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Prominent Dallas attorney Brian Loncar found dead

Prominent North Texas attorney Brian Loncar was found dead early Sunday, just two days after his daughter's funeral, News 8 has learned.

Prominent North Texas attorney Brian Loncar was found dead early Sunday, just two days after his daughter's funeral, News 8 has learned.

The Dallas County medical examiner confirmed Loncar's death, but didn't provide details. Public data obtained Monday morning listed it as an "unexplained death."

There was police activity outside Loncar's Dallas law offices Sunday morning, though it was unclear if that's where he was found.

His daughter, 16-year-old Grace, took her own life Nov. 25 after bouts with depression. She was a junior at Booker T. Washington High School.

Grace was laid to rest Friday.

The Loncar family released a statement to News 8 Sunday evening:

“Our family is filled with enormous sadness and profound grief following the death of our beloved son, husband, father, friend, colleague, neighbor, advisor, and a man trusted by many people in Dallas and throughout the state of Texas. We are shocked and numbed by these tragic events and ask the community and the news media to respect our privacy in this most difficult time. Right now, we are hurting and struggling to understand. Today, we are embracing each other; we know this pain and heartache will be with us forever.”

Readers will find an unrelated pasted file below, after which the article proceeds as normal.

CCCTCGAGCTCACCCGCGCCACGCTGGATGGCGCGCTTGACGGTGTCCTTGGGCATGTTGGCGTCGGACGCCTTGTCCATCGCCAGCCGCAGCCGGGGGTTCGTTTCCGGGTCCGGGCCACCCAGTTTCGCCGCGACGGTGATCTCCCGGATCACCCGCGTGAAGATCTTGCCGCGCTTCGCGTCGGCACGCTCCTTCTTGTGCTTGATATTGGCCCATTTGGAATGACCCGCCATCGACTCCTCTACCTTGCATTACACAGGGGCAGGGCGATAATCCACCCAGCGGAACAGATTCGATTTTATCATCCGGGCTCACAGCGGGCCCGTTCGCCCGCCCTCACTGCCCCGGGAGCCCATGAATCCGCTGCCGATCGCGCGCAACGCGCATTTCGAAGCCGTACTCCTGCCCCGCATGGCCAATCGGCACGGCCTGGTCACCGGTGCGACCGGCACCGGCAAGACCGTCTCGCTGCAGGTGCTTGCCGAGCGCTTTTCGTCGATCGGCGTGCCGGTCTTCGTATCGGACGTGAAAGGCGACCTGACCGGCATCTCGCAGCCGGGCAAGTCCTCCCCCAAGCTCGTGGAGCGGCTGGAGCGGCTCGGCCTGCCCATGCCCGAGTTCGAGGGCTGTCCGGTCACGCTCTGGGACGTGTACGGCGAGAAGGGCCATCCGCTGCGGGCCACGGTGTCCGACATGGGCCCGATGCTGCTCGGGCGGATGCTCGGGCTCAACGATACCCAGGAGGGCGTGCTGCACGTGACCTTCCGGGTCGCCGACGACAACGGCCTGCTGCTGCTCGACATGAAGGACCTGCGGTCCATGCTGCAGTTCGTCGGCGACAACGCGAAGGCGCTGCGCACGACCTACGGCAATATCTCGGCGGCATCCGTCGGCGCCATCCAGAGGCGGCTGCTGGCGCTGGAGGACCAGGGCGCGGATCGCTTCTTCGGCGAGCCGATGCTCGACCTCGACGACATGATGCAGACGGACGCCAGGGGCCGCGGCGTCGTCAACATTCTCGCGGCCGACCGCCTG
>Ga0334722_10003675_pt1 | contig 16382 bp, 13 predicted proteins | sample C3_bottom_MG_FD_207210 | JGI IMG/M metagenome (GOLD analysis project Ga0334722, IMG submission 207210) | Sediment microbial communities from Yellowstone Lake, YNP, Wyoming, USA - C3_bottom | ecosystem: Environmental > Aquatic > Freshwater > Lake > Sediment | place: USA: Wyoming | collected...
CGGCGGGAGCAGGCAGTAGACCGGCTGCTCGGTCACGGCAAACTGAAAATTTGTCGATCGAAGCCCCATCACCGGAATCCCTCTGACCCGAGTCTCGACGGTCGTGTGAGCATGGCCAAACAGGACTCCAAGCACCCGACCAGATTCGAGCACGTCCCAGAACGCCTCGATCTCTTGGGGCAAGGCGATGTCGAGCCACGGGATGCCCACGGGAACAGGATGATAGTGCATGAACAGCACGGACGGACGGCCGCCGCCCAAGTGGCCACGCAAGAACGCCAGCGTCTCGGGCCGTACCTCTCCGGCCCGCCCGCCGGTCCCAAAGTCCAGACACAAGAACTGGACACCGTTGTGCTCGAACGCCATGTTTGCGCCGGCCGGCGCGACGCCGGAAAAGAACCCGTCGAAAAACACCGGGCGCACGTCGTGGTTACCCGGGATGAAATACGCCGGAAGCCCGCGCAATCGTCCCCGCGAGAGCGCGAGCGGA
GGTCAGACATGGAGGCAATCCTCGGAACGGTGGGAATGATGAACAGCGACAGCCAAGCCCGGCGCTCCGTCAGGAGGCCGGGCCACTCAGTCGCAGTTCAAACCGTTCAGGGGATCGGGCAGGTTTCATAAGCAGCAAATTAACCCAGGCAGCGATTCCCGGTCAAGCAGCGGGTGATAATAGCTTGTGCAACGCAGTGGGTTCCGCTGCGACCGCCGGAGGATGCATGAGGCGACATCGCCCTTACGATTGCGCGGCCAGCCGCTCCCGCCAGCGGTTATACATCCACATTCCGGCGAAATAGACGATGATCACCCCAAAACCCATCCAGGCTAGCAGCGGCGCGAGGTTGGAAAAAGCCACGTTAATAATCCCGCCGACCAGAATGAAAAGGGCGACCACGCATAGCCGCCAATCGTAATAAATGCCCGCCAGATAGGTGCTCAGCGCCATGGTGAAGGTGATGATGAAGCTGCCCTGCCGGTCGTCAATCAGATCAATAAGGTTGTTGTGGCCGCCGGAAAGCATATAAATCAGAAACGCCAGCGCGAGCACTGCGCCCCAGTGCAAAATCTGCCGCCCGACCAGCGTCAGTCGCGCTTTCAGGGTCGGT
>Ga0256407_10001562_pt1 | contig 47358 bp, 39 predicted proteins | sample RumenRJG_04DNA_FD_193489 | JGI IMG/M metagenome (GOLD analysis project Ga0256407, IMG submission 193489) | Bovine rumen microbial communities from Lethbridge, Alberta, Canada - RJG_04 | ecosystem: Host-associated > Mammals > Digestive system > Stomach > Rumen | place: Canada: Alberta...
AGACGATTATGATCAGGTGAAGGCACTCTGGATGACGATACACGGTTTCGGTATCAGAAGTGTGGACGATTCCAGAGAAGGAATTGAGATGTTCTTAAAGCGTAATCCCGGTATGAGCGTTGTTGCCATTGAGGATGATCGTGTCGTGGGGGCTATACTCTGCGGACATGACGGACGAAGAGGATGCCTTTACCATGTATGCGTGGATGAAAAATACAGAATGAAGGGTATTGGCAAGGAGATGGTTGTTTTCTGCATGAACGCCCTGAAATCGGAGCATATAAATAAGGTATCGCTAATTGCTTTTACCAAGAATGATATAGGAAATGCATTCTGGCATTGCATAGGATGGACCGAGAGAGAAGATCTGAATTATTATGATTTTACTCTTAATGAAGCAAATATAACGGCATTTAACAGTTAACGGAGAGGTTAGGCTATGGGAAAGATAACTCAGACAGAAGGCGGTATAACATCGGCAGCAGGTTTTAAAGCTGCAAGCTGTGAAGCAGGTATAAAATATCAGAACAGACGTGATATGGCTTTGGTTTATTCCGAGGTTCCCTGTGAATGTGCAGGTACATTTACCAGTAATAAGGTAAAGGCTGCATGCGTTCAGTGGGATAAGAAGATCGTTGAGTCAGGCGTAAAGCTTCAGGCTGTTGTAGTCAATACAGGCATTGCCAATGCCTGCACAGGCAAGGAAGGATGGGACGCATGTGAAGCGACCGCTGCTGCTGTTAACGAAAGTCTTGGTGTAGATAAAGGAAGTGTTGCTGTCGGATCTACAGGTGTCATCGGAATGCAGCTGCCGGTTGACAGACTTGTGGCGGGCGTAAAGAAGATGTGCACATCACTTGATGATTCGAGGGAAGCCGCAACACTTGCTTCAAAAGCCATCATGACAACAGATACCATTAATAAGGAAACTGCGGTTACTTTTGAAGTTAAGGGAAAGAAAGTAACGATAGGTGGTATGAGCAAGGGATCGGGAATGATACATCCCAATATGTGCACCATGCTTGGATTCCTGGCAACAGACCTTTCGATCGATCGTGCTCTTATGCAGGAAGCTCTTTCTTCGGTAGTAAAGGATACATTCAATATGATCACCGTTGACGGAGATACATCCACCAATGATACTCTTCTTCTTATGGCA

In an obituary for his daughter, Loncar wrote that she had struggled with deep depression since she was 11 years old.

"She would tell her family that she could never feel anything," the obituary reads. "She couldn't feel all the love from everyone around her. Most tragically, she couldn't even feel the love for herself."

In his Facebook post, Brian Loncar wrote, "I wish you could have seen both the pain and love that the suicide of a 16-year-old girl causes."

John Creuzot, a former judge and current attorney, was close with Loncar.

He says they talked just last week about the loss of his daughter.

"We told each other we loved each other, and anything I could do. But I didn't expect this. It's kind of hard," said Creuzot.

He says contrary to the public persona seen in a series of popular television commercials, Loncar was actually an introvert. He cared deeply about his clients and work.

"People don't realize Brian was a very giving person," he said. "He did a social security business for people that were denied benefits. And I don't think it made any money."

Loncar specialized as the lead attorney in a civil litigation law firm. He was billed as “The Strong Arm” in a series of well-known TV commercials that have aired in North Texas for years. Loncar & Associates was founded in 1988, and now has several offices across Texas and serves 7,000 clients per year, according to the firm’s website.

Attorney Pete Schulte said he expects Loncar's legacy to live on through the work of his associates and colleagues.

"Everyone knew Brian," said Schulte. "I think it's the biggest shock in the legalcommunity. It's Brian. We don't expect that."

Loncar, 56, leaves behind his wife, Sue, and five children: David, Patrick, Sally, Hailey and Abby.

The personal injury attorney made local news in 2008, when he totaled a Bentley in a crash with a fire engine. A lawsuit he filed against the City of Dallas was later thrown out.

This story will be updated as we learn more.